8. Kelso

    Kelso Vice Admiral Admiral

    Joined:
    May 3, 2001
    Location:
    On the destruct button until the last minute!
    Avatar: An absolute blast.

    ZombieLand: Fun.

    Universal Soldier Regeneration: Better than it had any right to be.
     
  9. LitmusDragon

    LitmusDragon Commodore Commodore

    Joined:
    Sep 27, 2002
    Location:
    The Barmuda Triangle
    Starship Troopers - C+
    District 9 - A
    Harry Potter and the Half Blood Prince - B+
    The Wrestler - B
    V for Vendetta - C+
    Harry Potter and the Sorceror's Stone - C
    Corpse Bride - C
    Battlefield Earth - F
    There Will Be Blood - A
    Harry Potter and the Chamber of Secrets - B
    The Diving Bell and the Butterfly - B

    Harry Potter and the Chamber of Secrets - Much better than the first movie in my opinion. Just lots of fun all around. B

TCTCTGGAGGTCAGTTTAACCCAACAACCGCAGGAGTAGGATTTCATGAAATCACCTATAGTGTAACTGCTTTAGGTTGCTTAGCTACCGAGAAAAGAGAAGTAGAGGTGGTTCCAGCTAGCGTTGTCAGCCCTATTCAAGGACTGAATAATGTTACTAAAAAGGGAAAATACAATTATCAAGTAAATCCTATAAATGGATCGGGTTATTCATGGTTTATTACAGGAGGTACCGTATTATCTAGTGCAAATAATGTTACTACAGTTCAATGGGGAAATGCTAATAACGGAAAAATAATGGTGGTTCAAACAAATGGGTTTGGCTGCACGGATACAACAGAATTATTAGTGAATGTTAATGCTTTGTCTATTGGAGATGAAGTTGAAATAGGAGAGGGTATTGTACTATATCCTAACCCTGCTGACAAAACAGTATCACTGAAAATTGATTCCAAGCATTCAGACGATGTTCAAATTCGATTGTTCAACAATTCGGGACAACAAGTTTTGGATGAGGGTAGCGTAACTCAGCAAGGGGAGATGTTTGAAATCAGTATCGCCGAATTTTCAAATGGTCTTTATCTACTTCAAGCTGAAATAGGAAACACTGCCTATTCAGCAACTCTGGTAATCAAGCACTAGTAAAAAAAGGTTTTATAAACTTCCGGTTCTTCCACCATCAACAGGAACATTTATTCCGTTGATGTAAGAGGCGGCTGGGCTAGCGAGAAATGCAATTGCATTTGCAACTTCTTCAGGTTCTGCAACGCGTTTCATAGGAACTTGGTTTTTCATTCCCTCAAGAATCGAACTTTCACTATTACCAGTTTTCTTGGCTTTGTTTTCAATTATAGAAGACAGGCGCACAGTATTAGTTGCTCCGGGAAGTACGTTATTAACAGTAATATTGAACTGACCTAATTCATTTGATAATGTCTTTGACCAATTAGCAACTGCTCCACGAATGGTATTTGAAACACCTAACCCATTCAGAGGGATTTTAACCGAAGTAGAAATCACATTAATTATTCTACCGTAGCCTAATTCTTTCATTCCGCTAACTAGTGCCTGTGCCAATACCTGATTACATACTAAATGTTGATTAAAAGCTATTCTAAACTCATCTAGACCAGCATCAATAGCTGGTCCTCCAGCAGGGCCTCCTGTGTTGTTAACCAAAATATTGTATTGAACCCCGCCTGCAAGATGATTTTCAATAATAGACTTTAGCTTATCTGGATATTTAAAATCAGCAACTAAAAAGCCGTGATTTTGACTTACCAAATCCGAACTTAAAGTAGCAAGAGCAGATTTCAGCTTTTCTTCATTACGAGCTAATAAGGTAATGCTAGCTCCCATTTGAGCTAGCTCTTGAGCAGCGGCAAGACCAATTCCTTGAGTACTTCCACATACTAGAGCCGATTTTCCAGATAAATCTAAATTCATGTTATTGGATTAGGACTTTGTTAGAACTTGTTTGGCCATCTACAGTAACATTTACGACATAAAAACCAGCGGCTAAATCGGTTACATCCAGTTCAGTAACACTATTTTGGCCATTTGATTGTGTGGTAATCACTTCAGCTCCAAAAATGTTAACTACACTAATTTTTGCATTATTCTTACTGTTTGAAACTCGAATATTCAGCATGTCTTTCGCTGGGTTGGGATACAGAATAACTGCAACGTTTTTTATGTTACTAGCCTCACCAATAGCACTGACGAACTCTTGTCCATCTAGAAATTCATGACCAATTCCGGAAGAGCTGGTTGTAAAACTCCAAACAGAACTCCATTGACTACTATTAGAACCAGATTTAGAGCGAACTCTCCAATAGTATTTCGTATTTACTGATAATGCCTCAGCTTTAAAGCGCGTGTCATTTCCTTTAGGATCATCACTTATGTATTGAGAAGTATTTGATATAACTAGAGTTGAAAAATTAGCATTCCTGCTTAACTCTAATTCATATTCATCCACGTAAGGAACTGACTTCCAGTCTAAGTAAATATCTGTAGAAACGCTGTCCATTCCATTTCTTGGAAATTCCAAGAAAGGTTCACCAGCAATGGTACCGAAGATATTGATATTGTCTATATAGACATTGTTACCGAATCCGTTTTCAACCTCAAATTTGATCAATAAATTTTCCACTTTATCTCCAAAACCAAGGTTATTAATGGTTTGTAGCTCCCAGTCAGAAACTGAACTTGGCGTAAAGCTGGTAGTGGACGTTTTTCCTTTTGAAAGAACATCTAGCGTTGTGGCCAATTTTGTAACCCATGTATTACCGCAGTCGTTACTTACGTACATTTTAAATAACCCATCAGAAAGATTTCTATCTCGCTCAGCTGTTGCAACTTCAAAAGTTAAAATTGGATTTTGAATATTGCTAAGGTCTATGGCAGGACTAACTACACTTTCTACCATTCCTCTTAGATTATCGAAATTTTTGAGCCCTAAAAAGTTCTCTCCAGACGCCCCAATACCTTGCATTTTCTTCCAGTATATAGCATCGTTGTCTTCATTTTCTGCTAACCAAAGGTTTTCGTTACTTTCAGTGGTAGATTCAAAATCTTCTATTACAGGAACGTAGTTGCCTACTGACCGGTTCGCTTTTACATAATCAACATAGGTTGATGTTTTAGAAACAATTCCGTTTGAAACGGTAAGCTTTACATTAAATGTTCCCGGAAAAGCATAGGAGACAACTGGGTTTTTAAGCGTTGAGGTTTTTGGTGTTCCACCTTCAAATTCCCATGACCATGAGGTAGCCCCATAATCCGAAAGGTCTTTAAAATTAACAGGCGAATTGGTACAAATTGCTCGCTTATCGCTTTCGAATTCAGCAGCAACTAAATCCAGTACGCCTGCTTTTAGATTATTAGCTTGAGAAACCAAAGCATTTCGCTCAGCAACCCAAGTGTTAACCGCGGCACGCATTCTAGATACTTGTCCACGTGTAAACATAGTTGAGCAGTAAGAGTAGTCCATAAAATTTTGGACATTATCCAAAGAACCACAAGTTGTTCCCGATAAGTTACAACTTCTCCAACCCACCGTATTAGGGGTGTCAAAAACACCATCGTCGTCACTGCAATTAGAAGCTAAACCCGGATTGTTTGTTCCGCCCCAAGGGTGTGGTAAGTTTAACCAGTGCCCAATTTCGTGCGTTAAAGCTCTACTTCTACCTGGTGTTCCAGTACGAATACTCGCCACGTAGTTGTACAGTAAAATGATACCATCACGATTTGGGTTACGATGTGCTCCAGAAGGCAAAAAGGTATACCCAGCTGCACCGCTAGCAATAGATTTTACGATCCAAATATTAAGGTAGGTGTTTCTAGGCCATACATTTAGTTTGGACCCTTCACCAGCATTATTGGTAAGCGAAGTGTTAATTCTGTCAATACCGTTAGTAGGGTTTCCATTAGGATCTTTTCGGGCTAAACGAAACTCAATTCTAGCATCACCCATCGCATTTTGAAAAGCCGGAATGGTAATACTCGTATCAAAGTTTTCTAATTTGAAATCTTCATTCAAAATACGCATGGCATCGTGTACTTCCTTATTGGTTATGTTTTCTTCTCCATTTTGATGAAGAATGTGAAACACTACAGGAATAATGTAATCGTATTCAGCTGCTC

The Diving Bell and the Butterfly - B. Was up for Cinematography / Direction oscar in 2007, and easy to see why. Imaginative depiction of someone living with locked-in syndrome. I had to run to wikipedia afterwards to see if events really played out like they did in the movie, and apparently they did for the most part. Tragic.
     
  10. Cmndr J Crichton

    Cmndr J Crichton Commodore Commodore

    Joined:
    Oct 18, 2004
    Location:
    Moya
    Film:
    Sherlock Holmes x2
    The Imaginarium of Doctor Parnassus
    Edge of Darkness

    I Plan to see From Paris with Love next Week. Followed by The Wolf Man.

    On Blu Ray:
    Moon
    Pandorum
    Micheal Jackson's This is It!
    Gamer
     
  11. CaptainCanada

    CaptainCanada Admiral Admiral

    Joined:
    Mar 4, 2004
    Location:
    Charlottetown, PEI, Canada
    Theatre:

    Avatar [ B]
    Precious [A-]
    Invictus [ B]
    A Single Man [B-]
    Crazy Heart [A-]

    DVD:

    Adventureland [B+]
    Samaritan Girl [N/A]
    3-Iron [A]
    The Hurt Locker [A-]
    Citizen Kane [A]
    Planet Hulk [B+]
    High Society [B-]
    The Philadelphia Story [A-]
    The Pianist [A-]
    Murder By Decree [A-]
    A Man For All Seasons [B+]